logic model

Types of performance measures

November 28, 2018 | Pieta Blakely

In this post, I’m talking about how to write good performance measures. First, a clarification. I use the term performance measures to include all the output and outcome measures that can be used in a logic model or a program evaluation. There are a lot of different terms for these things. It’s very important that within your organization everyone shares a vocabulary, but I don’t think it’s very important what words you use – as long as you’re all sure of exactly what they mean.7ef934_fd2c8219e4e74c28a3efffd4fbf6498d-mv2_d_2800_1868_s_2

A performance measure is an item that is counted or calculated. It should always start with “number of” or “percent of”. If it does not start with # or % it’s not a performance measure (It might be a process indicator. I offer some tips on telling the difference between a process indicator and a performance measure here). Each performance measure should only mean one thing – so you might have the same performance measure repeated several times for each program or class. A performance measure should also refer to some period of time. One of the purposes of a good performance measures is that you can track its change over time.


weight loss graph-1


The above graph illustrates a well-written performance measure -- weight in pounds. Charting the performance measure over time made it easy for the creator of the graph to explain changes in the line over time and to identify the cause of a blip – the post-exam carb binge.

Here is another example from the Centers for Disease Control and Prevention with applications to health policy: the number of cigarettes consumed, per person. Again, arrows on the chart indicate significant historic events and policy changes that affect the trend line. The article from which this chart is taken illustrates an important use of performance measure graphs to help groups understand a problem 

smoking over time

A good performance measure is one that is clearly defined and that measures an important element of your programming. Below, I’ve separated performance measures into 5 types, ranging from shortest to longest in term, and from leading to lagging indicators.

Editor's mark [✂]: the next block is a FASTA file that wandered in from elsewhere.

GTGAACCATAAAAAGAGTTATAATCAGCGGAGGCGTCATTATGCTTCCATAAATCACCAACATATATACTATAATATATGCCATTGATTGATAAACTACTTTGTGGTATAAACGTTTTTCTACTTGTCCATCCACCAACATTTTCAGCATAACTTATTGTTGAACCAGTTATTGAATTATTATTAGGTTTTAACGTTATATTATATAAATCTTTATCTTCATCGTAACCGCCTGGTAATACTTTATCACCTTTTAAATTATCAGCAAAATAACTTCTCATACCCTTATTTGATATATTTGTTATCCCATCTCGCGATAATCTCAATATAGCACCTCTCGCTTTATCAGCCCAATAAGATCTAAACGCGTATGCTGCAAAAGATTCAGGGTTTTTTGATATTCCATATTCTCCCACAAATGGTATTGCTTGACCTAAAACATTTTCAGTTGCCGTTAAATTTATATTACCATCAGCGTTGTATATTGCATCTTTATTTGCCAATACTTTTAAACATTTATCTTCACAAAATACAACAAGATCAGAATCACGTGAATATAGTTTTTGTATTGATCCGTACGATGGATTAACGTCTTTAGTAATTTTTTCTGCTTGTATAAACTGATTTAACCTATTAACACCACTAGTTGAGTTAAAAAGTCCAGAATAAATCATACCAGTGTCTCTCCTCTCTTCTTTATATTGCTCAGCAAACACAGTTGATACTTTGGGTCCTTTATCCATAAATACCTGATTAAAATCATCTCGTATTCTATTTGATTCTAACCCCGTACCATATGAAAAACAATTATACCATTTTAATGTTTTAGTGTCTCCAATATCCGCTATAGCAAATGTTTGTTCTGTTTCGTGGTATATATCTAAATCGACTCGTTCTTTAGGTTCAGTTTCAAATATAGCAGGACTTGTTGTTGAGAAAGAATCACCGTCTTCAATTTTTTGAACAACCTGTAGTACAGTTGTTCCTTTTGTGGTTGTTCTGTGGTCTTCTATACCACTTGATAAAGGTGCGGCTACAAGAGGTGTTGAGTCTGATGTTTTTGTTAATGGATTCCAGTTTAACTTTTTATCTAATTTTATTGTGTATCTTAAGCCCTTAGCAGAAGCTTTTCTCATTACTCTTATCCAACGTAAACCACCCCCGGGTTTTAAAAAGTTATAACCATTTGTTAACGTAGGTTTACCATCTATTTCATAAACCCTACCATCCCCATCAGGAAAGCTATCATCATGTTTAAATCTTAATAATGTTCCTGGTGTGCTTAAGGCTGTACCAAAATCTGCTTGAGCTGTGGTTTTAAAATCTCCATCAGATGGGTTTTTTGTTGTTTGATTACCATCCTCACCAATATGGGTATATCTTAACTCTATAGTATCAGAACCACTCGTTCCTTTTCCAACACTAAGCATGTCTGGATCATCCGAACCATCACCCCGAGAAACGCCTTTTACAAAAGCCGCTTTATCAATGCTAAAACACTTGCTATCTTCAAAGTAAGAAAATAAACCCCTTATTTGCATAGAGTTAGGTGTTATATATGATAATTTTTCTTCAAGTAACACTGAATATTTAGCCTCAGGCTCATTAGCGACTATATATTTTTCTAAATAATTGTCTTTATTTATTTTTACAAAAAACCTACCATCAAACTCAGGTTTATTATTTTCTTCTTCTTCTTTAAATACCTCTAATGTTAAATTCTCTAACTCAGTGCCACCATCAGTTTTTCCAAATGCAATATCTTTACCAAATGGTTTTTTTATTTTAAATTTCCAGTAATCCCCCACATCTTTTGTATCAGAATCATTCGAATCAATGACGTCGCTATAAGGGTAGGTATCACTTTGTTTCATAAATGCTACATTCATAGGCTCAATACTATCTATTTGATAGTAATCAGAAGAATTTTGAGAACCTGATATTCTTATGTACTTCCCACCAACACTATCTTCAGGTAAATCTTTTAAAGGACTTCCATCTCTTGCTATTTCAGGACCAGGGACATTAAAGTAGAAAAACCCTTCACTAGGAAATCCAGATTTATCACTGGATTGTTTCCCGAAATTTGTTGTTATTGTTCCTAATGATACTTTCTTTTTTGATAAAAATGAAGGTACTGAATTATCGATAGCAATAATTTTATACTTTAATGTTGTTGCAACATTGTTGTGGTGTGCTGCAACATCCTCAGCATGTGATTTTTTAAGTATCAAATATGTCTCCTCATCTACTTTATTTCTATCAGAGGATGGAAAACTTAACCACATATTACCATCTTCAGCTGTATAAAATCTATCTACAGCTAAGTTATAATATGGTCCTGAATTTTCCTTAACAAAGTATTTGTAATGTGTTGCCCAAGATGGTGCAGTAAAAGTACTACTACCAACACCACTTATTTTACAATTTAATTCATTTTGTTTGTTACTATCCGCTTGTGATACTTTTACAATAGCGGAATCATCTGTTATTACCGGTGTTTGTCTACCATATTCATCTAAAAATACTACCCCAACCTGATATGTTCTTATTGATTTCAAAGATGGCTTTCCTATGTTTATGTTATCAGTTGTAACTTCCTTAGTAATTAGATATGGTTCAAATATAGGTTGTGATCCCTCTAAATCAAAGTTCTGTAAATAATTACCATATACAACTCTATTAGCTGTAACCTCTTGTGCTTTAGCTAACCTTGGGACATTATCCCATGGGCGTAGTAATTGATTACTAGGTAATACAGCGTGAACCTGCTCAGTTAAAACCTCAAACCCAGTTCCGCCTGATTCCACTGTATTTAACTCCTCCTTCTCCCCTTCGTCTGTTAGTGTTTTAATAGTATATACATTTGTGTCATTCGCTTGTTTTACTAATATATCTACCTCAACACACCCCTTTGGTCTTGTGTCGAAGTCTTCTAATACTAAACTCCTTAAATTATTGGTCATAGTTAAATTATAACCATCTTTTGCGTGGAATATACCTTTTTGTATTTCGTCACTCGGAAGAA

Type Guiding Questions Examples

Output Measures

 

How much of the service have we provided?

 

# of participants enrolled

# of courses offered

Quality Measures

 

How well did we do?

 

% of participants who reported high satisfaction

% of participants who say the program meets their needs

Short-Term Outcome Measures

 

What have the participants gained immediately from the program?

What have they learned?

% of participants who report that they understand how to apply to post-secondary education

Mid-Term Outcome Measures

 

What are the participants able to do now that they could not before?

What changes or choices do they make?

% of participants who apply to post-secondary education

 

 

Long-term Outcome Measures

 

How are participants lives better as a result of this program?

 

% of participants who enroll in post-secondary education within 1 year of high school graduation

 

 

 

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Each of these types of performance measures is worth capturing. Be mindful that outcome measures take longer to happen and are harder to measure than process and quality measures which can be reviewed more frequently. For more on integrating performance measures into a logic model, check here.

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